As the saying goes: "Video doesn’t lie," which is among several reasons why Evander Kane likely still is fuming regarding the three-game suspension he received Saturday.
Here’s the offending hit that landed Kane a 3-game suspension.— Brodie Brazil (@BrodieNBCS) February 15, 2020
Not going to argue against the penalty or discipline… so long as it is enforced league-wide on a consistent basis…
…which it is not. pic.twitter.com/ZDHuFNvKC7
Almost exactly one year prior, the Sharks forward suffered a similar headshot from Boston Bruins captain Zdeno Chara.
Not only did the hit go unpenalized, there was no hearing and no corresponding discipline. Kane missed the next several games due to injury
It begs the question: What does the league’s Department of Player Safety see differently here? Both plays and hits do indicate that heads were similarly targeted. If Kane was guilty, then so was Chara and vice versa. And that’s just one of a dozen easy comparisons that come to mind.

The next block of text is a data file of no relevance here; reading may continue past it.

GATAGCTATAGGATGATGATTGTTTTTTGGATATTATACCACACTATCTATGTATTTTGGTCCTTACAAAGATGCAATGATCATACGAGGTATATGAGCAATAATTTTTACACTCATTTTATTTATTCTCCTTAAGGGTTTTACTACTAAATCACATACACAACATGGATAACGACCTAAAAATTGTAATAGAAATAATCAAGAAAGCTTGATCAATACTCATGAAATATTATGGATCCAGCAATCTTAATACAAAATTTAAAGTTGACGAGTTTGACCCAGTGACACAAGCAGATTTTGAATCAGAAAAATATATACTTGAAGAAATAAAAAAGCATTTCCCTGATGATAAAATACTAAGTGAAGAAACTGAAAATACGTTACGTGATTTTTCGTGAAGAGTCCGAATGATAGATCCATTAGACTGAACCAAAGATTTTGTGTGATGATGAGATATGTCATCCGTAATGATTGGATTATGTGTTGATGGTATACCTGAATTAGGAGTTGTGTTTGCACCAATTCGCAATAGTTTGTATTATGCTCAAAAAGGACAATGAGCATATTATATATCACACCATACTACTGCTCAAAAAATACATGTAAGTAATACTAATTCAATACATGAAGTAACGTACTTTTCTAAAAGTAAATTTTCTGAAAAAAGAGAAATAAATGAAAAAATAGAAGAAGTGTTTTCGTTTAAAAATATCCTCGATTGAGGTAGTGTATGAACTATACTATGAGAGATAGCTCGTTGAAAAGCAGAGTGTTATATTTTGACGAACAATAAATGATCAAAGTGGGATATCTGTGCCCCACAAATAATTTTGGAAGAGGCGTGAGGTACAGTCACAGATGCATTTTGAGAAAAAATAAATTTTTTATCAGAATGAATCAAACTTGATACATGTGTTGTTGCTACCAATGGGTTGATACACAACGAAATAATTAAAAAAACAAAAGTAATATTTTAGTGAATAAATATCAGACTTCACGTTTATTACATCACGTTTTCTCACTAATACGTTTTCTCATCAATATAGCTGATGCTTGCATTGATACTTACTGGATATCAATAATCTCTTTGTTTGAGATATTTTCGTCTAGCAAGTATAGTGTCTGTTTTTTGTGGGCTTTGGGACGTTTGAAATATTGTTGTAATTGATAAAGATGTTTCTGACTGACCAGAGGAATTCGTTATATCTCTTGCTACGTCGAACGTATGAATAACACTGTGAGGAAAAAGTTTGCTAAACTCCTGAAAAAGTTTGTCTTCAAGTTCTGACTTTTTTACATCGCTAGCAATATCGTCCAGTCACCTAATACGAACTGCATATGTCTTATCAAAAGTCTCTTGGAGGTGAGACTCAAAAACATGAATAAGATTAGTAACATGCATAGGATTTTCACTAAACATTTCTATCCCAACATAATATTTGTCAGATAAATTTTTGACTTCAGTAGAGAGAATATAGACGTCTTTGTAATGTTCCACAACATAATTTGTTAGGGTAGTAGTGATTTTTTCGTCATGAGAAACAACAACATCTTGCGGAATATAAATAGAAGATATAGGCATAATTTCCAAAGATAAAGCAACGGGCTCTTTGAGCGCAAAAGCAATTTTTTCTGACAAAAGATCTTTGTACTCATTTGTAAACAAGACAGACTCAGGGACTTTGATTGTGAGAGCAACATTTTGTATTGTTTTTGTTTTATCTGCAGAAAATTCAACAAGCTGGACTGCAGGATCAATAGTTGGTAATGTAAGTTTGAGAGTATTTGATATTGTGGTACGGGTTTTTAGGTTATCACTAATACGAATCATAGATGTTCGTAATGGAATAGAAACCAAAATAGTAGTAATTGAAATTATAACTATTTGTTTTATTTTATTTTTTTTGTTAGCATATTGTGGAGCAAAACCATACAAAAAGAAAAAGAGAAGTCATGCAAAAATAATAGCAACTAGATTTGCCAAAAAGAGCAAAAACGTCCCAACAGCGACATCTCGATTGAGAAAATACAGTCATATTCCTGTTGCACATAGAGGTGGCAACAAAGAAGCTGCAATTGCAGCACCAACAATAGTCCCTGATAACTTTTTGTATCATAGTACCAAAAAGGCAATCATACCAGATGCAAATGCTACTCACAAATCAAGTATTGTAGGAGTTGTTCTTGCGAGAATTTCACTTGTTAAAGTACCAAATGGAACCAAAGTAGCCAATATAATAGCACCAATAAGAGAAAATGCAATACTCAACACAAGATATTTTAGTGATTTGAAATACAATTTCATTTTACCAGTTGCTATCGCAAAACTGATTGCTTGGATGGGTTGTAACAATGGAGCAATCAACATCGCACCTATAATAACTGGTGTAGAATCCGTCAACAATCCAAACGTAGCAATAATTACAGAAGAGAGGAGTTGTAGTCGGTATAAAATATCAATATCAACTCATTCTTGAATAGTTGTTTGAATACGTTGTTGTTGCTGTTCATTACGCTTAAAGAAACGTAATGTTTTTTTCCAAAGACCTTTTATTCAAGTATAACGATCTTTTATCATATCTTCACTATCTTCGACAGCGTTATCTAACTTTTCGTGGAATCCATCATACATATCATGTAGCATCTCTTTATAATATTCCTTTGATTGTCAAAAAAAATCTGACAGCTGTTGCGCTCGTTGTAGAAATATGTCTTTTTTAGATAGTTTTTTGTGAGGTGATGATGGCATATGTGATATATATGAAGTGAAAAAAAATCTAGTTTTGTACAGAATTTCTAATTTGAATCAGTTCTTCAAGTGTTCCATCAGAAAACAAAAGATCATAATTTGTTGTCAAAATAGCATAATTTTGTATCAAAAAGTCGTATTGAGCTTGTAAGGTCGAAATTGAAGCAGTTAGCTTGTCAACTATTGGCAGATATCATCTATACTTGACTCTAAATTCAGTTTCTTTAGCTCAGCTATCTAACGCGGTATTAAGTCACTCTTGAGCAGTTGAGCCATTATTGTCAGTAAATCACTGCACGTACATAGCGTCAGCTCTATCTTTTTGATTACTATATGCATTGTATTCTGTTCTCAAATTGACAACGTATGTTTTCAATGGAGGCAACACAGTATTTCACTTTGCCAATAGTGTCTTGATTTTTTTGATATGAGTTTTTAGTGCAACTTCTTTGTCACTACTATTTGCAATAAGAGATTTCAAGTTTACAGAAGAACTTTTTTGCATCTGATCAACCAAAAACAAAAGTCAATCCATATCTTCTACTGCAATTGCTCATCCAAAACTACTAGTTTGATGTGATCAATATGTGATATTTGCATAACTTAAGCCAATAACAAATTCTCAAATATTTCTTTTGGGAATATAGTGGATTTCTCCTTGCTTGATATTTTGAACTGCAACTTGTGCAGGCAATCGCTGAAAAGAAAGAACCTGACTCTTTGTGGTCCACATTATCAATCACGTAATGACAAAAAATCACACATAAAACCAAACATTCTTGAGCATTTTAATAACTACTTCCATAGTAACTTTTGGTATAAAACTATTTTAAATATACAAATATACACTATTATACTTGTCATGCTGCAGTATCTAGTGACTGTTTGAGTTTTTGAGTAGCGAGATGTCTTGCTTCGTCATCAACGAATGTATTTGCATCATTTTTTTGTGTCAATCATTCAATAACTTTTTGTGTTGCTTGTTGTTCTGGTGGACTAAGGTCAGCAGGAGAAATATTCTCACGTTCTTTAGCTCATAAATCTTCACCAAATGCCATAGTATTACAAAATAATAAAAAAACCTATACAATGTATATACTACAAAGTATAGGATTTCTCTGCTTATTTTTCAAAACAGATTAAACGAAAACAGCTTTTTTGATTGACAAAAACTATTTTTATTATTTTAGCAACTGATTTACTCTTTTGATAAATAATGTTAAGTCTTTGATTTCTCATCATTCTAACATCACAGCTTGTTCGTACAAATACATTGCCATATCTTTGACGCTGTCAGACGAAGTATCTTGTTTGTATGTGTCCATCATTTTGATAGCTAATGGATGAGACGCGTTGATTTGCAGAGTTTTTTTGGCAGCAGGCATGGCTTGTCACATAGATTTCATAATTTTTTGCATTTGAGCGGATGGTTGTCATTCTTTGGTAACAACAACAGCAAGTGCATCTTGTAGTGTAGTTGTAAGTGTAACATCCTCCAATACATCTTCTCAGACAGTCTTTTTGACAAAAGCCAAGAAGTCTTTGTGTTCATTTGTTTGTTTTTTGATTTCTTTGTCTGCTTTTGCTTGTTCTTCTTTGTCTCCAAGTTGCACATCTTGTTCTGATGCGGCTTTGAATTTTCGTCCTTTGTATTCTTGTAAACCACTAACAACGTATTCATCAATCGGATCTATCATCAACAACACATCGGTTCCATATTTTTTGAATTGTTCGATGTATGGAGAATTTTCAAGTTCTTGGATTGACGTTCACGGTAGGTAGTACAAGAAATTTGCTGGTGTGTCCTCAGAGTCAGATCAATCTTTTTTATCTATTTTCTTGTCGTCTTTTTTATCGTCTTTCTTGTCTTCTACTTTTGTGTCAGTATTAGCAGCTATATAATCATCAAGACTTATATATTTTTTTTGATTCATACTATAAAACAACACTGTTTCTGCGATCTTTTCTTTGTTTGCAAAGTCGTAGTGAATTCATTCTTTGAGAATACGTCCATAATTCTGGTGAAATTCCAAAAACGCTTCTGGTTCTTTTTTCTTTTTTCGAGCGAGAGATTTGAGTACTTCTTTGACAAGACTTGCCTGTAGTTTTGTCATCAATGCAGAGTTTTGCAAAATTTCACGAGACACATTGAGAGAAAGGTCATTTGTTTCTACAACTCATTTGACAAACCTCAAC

This is not a piece suggesting the NHL has a vendetta against San Jose. It is a plea for the NHL to gain consistency in what it calls a penalty, a fine and a suspension.
Currently the league distributes video explanations of all suspendible plays, complete with narration and multiple replay angles. One huge way to increase transparency, would be to publicize similar documentation of plays and hits that were deemed not suspendible.
This would serve two main purposes. First, it publicly acknowledges that the league did actually review and audit a controversial action in question. Sometimes it feels like those who distribute the discipline only conveniently appear when they need or want to.
[RELATED: Kane blasts 'ridiculous' NHL Player Safety discipline]
Secondly, it would help all of us gain a better understanding of what their standards are. At present, little is predictable. Players, coaches, broadcasters ... anyone involved with the games can trust what their eyes see, but not know exactly how the league will respond.
Until rules are consistently enforced with minimal wiggle room, players will continue to take their chances on calculated risks. And everyone else will be confused by a library of dangerous plays on social media, which don’t equally add up in suspensions.